5 Tenets of Taekwondo & Oath



Victory Martial Arts students should attempt to practice the following elements of courtesy to build up their noble character and to conduct the training in an orderly manner. To promote the spirit of mutual concessions.

  • To be ashamed of one’s vices and contempting those of others.
  • To be polite to one another. To encourage the sense of justice and humanity.
  • To distinguish instructor from student, senior from junior, and elder from youth.
  • To behave oneself according to the etiquette.
  • To respect others’ possessions.
  • To handle matters with fairness and sincerity.
  • To refrain from giving or accepting any gifts when in doubt.

First impressions? Many an opinion of a person is made on an initial meeting, whether it be in social circles or a work environment. General Choi states that courtesy is an important unwritten regulation in everybody’s life in order to maintain an harmonious society. A person should always try to exercise this tenet, not only in their Taekwon-Do training, but also in both their social and professional life. It is of the most importance when being an instructor. On entering the Dojang for the first time, the new student will undoubtedly be influenced not only by how courteous the instructor is to them, but also by how courteous the senior students are to the instructor. This will in turn create an atmosphere conducive for the students to train in. To be constantly courteous and polite in a professional environment can often prove difficult, especially when dealing with a person who does not have the same attitude. However, when one perseveres in courtesy, one will eventually win and gain people’s respect in the end. Courtesy can also mean tolerance, for example tolerance of of other peoples opinions, ideals, and beliefs. This notion is compatible with the Taekwon-Do ideal, found in the student oath, of building a more peaceful world.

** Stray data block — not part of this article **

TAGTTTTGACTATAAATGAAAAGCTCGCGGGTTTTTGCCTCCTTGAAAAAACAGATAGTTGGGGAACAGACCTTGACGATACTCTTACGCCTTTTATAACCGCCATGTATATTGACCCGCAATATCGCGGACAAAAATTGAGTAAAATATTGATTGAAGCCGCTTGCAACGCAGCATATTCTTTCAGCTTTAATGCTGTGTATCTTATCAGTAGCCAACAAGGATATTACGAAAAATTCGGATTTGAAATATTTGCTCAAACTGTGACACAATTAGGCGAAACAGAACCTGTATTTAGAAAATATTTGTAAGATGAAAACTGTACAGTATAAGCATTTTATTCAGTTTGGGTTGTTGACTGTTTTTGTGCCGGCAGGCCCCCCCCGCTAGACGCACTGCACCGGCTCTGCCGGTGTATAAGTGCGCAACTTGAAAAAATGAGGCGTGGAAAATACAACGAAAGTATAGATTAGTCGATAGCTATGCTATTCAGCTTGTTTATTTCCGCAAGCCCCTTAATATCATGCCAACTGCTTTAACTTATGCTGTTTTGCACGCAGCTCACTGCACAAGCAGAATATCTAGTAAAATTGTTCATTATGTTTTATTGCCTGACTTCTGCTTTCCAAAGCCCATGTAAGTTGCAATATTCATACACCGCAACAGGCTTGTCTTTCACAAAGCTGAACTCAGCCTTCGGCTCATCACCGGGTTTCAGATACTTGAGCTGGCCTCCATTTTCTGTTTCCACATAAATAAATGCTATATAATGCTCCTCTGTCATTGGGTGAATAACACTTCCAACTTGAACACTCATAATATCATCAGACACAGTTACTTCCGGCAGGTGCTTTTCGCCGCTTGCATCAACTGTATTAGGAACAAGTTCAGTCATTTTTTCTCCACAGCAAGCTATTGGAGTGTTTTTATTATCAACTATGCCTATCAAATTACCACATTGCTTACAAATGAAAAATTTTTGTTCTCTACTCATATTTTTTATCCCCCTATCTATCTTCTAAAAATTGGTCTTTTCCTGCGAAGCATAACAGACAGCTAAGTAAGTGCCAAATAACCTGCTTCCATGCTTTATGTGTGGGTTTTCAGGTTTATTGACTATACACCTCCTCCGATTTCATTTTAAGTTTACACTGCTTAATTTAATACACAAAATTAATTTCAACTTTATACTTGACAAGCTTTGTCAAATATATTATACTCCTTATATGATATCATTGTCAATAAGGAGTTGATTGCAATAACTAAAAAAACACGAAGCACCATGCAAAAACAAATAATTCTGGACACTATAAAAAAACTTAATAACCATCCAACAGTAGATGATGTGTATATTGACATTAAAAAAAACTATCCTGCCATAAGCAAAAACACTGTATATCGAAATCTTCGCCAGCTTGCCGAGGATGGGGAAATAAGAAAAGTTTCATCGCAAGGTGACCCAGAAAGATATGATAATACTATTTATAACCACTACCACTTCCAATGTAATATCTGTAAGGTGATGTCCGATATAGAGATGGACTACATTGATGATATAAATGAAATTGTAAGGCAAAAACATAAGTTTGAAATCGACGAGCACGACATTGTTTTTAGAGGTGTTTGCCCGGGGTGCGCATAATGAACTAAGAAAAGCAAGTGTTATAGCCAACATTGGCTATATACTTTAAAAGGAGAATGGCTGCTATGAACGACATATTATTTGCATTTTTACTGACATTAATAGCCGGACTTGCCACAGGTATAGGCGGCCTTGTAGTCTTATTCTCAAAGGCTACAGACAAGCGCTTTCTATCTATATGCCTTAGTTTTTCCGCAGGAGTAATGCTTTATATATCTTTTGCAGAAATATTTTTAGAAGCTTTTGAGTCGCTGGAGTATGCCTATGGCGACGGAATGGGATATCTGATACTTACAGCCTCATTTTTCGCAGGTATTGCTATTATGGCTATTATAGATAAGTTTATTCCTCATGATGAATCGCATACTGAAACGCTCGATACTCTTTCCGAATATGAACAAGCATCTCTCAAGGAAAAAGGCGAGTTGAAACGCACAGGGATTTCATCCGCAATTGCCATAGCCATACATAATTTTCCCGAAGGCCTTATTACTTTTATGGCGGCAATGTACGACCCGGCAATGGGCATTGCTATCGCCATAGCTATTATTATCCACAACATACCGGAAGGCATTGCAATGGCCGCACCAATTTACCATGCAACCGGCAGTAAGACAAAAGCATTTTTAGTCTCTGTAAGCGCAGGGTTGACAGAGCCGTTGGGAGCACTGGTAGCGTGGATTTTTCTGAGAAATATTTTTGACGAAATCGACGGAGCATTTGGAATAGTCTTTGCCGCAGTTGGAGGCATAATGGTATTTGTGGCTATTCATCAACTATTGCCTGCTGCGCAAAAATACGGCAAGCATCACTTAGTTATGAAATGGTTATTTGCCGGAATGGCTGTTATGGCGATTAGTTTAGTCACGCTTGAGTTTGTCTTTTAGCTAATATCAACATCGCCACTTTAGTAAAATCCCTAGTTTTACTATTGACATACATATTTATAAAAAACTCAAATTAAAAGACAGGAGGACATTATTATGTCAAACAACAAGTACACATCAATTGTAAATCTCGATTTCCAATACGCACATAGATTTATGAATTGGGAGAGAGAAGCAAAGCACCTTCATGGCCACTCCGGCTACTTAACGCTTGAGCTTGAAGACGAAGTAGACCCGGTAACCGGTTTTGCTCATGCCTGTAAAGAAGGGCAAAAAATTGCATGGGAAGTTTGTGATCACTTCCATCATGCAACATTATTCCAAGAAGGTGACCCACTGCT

One must be able to define right and wrong and have the conscience, if wrong, to feel guilt. The following is a list of examples where integrity is lacking:

  • The instructor who misrepresents himself and his art by presenting improper techniques to his students because of a lack of knowledge or apathy.
  • The student who misrepresents himself by ‘fixing’ breaking materials before demonstrations.
  • The instructor who camouflages bad techniques with luxurious training halls and false flattery to his students.
  • The student who requests rank from an instructor, or attempts to purchase it.
  • The student who gains rank for ego purposes or the feeling of power.
  • The instructor who teaches and promotes his art for materialistic gains.

“Honesty is the best policy”. This is an adage that we hear of a lot in life. From a very early age we are all taught to be honest. As we get older, however, many of us find it difficult to uphold. This can be due to the various constraints we find ourselves in during our later life. To seek to achieve integrity and honesty in all areas of your life is a challenge in itself for the simple reason that it is extremely difficult to be honest with yourself. However, the literal definition of integrity can be made to cover a wider scope of interpretation. This can also include: wholeness, entirety, unbroken state, moral soundness and uprightness. With these definitions in mind it can be seen why General Choi’s explanation includes the ability to: “define right and wrong and have the conscience, if wrong, to feel guilt”. Most people will agree that if as a person, you try to be honest in Taekwon-Do, as indicated in General Choi’s explanation of the tenet, this will inevitably reflect in your professional and private life and you will earn respect in all of these different areas.